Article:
Frenkel defect

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A Frenkel defect is a type of defect in crystalline solids wherein an atom is displaced from its lattice position to an interstitial site, creating a vacancy at the original site and an interstitial defect at the new location within the same element without any changes in chemical properties.[1]


A Frenkel defect, Frenkel pair, or Frenkel disorder is a type of point defect in a crystal lattice. The defect forms when an atom or smaller ion (usually cation) leaves its place in the lattice, creating a vacancy, and becomes an interstitial by lodging in a nearby location. Their prime mechanism of generation is by particle irradiation, as their equilibrium concentration according to the Boltzmann distribution is much smaller than the pure vacancies distribution, due to the large energy necessary for the creation of the associated interstitial atoms. The phenomenon is named after the Soviet physicist Yakov Frenkel, who discovered it in 1926.[2]

Effect on density[edit]

This defect does not have any impact on the density of the solid as it involves only the migration of the ions within the crystal, thus preserving both the volume as well as mass.


Frenkel defects are exhibited in ionic solids with a large size difference between the anion and cation (with the cation usually smaller due to an increased effective nuclear charge)

Some examples of solids which exhibit Frenkel defects:

These are due to the comparatively smaller size of Zn2+ and Ag+ ions.

For example, consider a lattice formed by Xn+ and Mn+ ions. Suppose an M ion leaves the M sublattice, leaving the X sublattice unchanged. The number of interstitials formed will equal the number of vacancies formed.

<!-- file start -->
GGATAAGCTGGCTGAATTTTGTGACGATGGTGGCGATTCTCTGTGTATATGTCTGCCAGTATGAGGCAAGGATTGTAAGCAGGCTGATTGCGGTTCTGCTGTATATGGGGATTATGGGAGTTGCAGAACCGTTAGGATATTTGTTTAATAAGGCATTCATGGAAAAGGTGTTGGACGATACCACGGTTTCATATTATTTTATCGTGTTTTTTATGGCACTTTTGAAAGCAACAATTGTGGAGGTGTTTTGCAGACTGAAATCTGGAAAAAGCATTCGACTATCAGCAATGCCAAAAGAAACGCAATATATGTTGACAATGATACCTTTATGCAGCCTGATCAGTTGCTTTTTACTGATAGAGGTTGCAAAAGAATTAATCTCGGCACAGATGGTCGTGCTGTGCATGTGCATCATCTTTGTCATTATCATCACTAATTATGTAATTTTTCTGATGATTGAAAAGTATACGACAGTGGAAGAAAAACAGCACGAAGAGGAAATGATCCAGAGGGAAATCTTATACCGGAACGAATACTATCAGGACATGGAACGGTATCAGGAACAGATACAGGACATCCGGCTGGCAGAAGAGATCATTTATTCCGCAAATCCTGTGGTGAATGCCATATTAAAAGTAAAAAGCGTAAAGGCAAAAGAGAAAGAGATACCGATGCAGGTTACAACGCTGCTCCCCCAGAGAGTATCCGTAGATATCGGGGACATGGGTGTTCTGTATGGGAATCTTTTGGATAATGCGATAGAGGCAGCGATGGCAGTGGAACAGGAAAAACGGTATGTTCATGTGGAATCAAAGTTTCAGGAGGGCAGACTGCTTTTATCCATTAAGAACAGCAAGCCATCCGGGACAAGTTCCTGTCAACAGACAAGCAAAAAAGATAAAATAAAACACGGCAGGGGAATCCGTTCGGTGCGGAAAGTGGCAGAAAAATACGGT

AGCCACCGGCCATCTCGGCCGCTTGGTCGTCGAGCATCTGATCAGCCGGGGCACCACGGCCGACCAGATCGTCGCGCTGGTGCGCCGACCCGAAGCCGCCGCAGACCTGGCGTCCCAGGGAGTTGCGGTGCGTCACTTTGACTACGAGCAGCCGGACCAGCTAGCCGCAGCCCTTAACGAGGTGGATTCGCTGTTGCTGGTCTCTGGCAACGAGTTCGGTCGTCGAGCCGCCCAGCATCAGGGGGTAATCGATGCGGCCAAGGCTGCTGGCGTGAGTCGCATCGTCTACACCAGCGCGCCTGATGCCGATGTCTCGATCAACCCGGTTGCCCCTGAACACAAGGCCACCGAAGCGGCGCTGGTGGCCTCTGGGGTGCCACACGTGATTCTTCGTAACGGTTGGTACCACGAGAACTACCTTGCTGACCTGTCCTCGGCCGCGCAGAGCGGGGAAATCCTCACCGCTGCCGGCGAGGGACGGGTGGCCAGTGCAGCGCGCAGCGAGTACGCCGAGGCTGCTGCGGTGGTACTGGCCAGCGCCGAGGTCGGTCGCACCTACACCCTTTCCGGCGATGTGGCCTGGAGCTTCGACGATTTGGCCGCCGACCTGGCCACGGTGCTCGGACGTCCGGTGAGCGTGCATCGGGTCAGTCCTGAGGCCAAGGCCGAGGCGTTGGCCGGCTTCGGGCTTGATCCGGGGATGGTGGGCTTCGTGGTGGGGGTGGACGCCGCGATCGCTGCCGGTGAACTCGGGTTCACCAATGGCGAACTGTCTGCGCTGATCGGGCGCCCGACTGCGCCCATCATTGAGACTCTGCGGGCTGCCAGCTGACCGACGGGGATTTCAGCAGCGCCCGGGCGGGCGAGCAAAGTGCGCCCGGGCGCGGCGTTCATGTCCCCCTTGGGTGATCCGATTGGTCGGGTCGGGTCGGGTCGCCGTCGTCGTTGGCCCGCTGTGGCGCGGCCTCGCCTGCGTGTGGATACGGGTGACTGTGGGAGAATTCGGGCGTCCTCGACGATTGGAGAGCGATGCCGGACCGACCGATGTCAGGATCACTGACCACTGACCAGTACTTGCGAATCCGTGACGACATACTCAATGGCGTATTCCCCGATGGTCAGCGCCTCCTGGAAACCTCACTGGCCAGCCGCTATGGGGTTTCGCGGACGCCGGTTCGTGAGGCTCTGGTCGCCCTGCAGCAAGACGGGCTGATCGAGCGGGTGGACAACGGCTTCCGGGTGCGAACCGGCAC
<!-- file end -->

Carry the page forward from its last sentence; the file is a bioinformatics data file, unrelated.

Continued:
One form of a Frenkel defect reaction in MgO with the oxide anion leaving the lattice and going into the interstitial site written in Kröger–Vink notation:

+ O×
→ O′′
+ v••
+ Mg×

This can be illustrated with the example of the sodium chloride crystal structure. The diagrams below are schematic two-dimensional representations.

The defect-free NaCl structure
Two Frenkel defects within the NaCl structure

See also[edit]


  1. ^ Chiang, Yet-Ming; Birnie III, Dunbar; Kingery, W. David (1997). Physical Ceramics: Principles for Ceramic Science and Engineering (1st ed.). John Wiley & Sons. pp. 102–107. ISBN 0-471-59873-9. 
  2. ^ Frenkel, Yakov (1926). "Über die Wärmebewegung in festen und flüssigen Körpern (About the thermal motion in solids and liquids)". Zeitschrift für Physik. Springer. 35 (8): 652–669. Bibcode:1926ZPhy...35..652F. doi:10.1007/BF01379812. Retrieved 21 October 2015. 

Further reading[edit]